Wintel Vista conspiracy screws customers: Another win for Apple

The latest PC market scandal - that Microsoft, Intel and some PC makers knew that the "Vista Capable" logo certification program was a lie and that some chipsets for popular machines couldn't support the new Aero interface stuff - must be music in the executive suites down in Cupertino. The story provides more evidence to PC users that there's a good reason to join the switcher movement to the Mac.

Wintel conspiracy screws customers: Another win for Apple
The latest PC market scandal - that Microsoft, Intel and some PC makers knew that the "Vista Capable" logo certification program was a lie and that some chipsets for popular machines couldn't support the new Aero interface stuff - must be music in the executive suites down in Cupertino. The story provides more evidence to PC users that there's a good reason to join the switcher movement to the Mac.

This amazing story continues to unfold. Microsoft officials gave the green light to Vista certification for an older Intel chipset with integrated graphics that wouldn't support Aero. According to reports, back in 2006, Intel decided that it might not be able to ramp up production for its 945 chipset (or ramp up its marketing program for the new chipset), the one that could run Vista, so it asked Redmond to grandfather in the older chipset. And it seems that lots of important people knew about this.

Beyond all the complaints online, the internal details have come to the light because of a lawsuit. Recently, the court released more than 150 pages of redacted memos from the companies. You can just click a random page or two and come up with something interesting (The pages in the PDF are images rather than text and that makes searching difficult.)

For example, the November 2005 list of "context" from Brad Goldberg, then general manger with Microsoft's Windows Client Product group (page 153). He said that customers didn't want "detailed documentation" on the capabilities of their machine to handle the important new features in Vista such as Aero Glass, Windows Defender and Flip3D.

Of course, these would be the very features that they would hype for the upgrade.

Really more to the point, sales persons at stores weren't capable in November 2006 or 2007 (or perhaps incapable maybe even today) of describing the features of Vista and why potential buyers would want them. I point to the continuing movement to remove Vista and give Windows users what they want, which is Windows XP.

•Customers may not have any context from phrases like "Aero Glass or Windows Defender or Slideshow." The average consumer would not know whether (s)he needs Aero Glass or Windows Defender or not. Retail sales person cannot explain what Aero Glass is or what it will do for them 4 to 6 months prior to [the] Vista launch.

•Today users buying tunerless MCE systems aren't calling us to complain that they can't watch live TV on their PCs.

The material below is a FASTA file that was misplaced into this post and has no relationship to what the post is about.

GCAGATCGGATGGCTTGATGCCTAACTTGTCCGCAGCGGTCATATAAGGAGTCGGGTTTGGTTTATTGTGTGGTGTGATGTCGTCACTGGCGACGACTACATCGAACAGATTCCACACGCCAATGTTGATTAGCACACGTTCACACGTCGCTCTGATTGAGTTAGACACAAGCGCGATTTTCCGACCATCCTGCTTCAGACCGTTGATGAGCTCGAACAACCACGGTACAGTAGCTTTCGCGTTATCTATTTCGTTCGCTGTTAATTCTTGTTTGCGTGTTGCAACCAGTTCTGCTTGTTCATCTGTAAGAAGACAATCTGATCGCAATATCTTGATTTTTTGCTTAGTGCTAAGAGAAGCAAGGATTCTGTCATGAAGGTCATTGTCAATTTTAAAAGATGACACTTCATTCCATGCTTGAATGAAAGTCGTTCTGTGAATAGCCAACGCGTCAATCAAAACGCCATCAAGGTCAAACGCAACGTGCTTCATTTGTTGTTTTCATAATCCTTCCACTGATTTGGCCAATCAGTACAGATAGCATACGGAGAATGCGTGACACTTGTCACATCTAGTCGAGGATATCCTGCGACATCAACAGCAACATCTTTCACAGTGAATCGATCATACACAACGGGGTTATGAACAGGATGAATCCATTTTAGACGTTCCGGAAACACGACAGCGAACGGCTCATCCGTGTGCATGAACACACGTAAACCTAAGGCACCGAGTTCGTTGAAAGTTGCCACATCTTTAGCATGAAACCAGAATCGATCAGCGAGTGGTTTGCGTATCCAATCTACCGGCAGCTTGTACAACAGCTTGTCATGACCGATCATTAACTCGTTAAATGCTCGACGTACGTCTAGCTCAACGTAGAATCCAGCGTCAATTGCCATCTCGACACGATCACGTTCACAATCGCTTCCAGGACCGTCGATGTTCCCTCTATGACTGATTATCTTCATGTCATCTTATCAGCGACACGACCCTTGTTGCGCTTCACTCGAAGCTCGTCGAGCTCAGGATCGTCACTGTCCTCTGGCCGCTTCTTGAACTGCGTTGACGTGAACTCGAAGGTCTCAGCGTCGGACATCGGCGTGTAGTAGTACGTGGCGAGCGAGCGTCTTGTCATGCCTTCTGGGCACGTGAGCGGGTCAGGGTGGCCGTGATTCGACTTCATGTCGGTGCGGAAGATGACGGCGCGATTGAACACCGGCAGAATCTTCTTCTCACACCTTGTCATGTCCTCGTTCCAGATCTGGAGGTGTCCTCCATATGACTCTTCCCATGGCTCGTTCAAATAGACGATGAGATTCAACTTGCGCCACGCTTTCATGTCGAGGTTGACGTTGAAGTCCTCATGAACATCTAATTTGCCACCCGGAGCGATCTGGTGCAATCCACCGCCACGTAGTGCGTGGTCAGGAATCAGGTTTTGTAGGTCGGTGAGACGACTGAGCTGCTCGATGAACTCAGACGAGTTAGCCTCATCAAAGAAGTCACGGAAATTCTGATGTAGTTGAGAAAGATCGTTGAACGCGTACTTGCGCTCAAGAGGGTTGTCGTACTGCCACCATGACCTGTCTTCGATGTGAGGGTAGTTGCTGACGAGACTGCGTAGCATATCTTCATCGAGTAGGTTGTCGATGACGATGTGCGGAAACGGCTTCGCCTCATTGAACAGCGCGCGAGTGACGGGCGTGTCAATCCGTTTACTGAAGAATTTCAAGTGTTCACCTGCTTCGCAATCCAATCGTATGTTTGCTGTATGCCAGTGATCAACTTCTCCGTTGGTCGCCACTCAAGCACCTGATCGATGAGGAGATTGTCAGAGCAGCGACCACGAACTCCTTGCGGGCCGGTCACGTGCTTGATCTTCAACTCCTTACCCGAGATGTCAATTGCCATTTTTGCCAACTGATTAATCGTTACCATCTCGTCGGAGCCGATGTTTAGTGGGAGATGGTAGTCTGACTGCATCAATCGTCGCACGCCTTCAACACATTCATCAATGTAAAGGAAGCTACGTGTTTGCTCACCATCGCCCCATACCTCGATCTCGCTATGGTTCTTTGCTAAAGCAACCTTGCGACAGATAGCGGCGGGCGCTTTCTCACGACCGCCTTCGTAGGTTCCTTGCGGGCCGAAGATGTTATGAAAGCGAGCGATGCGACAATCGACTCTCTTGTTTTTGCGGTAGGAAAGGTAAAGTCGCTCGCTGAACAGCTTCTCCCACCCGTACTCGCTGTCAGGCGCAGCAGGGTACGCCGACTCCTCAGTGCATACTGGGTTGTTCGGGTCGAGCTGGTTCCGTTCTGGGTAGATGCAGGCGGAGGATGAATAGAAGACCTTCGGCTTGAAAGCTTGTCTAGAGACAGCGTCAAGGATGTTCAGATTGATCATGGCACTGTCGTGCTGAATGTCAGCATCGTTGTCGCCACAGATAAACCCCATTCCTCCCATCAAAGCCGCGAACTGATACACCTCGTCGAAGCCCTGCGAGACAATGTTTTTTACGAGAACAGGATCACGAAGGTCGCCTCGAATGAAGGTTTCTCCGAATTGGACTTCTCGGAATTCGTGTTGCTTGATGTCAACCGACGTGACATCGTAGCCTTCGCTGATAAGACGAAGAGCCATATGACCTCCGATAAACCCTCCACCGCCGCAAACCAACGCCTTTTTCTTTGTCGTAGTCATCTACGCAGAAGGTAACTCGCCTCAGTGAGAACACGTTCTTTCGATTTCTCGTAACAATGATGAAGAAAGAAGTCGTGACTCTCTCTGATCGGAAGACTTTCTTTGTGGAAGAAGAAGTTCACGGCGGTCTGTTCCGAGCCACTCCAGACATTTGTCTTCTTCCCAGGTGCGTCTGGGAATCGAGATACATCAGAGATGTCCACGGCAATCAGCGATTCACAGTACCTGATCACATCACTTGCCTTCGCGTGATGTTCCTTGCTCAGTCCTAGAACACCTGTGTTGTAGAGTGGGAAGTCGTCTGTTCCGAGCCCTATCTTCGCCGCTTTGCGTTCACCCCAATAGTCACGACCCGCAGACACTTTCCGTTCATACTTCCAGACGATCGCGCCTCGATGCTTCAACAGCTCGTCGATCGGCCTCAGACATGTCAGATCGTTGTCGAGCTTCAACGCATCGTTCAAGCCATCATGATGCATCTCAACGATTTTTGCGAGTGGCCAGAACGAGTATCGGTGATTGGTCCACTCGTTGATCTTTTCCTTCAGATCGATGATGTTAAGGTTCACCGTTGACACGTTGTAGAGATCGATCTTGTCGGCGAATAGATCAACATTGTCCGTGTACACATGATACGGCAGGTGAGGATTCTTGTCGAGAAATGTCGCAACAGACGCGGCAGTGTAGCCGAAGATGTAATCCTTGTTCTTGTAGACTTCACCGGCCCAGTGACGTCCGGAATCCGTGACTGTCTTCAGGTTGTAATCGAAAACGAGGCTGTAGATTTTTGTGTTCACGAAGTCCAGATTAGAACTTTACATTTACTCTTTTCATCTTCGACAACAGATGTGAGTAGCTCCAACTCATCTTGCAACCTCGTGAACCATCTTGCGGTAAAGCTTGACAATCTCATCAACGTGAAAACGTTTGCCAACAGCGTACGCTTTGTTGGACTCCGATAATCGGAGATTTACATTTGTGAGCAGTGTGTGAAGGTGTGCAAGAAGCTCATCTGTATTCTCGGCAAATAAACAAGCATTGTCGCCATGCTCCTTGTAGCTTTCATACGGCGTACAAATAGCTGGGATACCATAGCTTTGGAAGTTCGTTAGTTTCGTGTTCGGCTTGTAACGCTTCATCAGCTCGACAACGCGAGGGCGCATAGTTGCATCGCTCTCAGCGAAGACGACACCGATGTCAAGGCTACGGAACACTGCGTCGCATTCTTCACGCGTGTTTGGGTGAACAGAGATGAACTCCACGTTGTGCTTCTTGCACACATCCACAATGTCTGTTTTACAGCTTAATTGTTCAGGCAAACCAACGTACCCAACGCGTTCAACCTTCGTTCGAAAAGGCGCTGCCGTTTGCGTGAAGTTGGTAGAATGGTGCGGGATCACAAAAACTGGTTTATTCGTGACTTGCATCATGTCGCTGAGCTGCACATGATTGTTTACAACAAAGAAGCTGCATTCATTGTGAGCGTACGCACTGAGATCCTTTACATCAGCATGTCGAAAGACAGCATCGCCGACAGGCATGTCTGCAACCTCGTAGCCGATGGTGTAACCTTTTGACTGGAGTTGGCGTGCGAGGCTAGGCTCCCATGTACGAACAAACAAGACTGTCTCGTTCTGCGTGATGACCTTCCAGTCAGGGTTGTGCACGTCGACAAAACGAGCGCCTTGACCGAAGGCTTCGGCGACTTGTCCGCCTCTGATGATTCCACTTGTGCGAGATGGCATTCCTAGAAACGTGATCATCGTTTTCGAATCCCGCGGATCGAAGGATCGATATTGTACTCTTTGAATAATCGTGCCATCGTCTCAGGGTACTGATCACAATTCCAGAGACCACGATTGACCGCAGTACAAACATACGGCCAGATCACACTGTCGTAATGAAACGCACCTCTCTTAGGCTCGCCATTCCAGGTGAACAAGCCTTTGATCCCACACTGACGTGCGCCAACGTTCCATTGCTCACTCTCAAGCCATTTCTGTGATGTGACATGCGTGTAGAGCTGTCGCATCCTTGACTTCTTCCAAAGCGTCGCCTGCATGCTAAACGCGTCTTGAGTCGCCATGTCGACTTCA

•It's taking us [an] incredibly long time to explain to OEMs the benefits and value prop of each feature/scenario. How can we communicate this to an end-user in a document when [the] vast majority of customers can't understand what an OS does for them?

•I don not see any benefit of providing such a list to customers when they are in the store buying a PC, not an OS. Trying to "educate" customers about features of an OS that is not available may very well confuse them and cause them to delay their purchase — the exact opposite of what we want to see.

•Less than 5 percent of customers typically upgrade their OS. Let's not confuse the masses for the sake of providing clarity to "enthusiasts."

Based on the constant feedback from our partners to keep the messaging simple, I think the best thing is to say: "A Windows Vista capable PC will upgrade and run the equivalent version of Windows Vista."

I haven't read the full package of memos to know where Goldberg came down on the Intel chipset issue. But there's plenty of nonsense in this memo.

It's plain to see that Microsoft, Intel and PC makers really didn't care about customers and customer experience with the technology. Rather, the concern was about the buying experience. Once the machine was at home then a different quality of service group would handle the support call.

Certainly, Microsoft wasn't worried the "enthusiasts," the very users who would be the early adopters of Vista. In the Apple playbook, these influencers are the drivers of technology adoption and help out the marketing effort with word of mouth. But screw 'em, the memo says. Far better to avoid confusion of the dumb masses.

After all it's only 5 percent of our users. And where will they go?

Maybe just maybe, they will go the Macintosh. It's a machine that can run their old Windows programs as well as a wonderful, stable operating system with elegant programs. But then again, as the memo above said, "vast majority of customers can't understand what an OS does for them." Maybe it's time they did?

Perhaps Wintel customers will finally grow tired of reading evidence that they have been screwed by their technology providers and who continue to treat them poorly, at best.

For a bit of context, Mac OS X Leopard will run on a Mac with an Intel or PowerPC G5 processor or a PowerPC G4 with a 867MHz or faster processor; that has a DVD drive and 9GB of available disk space. The hardware spec says that the minimum memory requirement is 512MB, but this is unrealistic. However, almost all Mac users recognize this and have at least 1GB of RAM (and more is better).

And by many accounts, the Leopard interface feels peppier on the older machines.

Read more about Mac "switchers" here:

Do switchers now rule the Mac?

Macs and iPhones: impolitic Apple hardware can be hard to hide

Dragon speech recognition comes to the Mac

Dell and the wish for Apple’s cool

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